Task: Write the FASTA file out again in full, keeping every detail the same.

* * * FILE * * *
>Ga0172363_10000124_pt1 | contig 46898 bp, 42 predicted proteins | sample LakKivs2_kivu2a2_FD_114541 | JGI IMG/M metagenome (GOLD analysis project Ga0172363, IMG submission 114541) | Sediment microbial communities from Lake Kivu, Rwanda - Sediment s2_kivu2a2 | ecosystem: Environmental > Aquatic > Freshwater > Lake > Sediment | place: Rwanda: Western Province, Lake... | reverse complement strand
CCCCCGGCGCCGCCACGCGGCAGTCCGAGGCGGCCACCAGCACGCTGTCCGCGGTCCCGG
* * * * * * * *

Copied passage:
>Ga0172363_10000124_pt1 | contig 46898 bp, 42 predicted proteins | sample LakKivs2_kivu2a2_FD_114541 | JGI IMG/M metagenome (GOLD analysis project Ga0172363, IMG submission 114541) | Sediment microbial communities from Lake Kivu, Rwanda - Sediment s2_kivu2a2 | ecosystem: Environmental > Aquatic > Freshwater > Lake > Sediment | place: Rwanda: Western Province, Lake... | reverse complement strand
CCCCCGGCGCCGCCACGCGGCAGTCCGAGGCGGCCACCAGCACGCTGTCCGCGGTCCCGG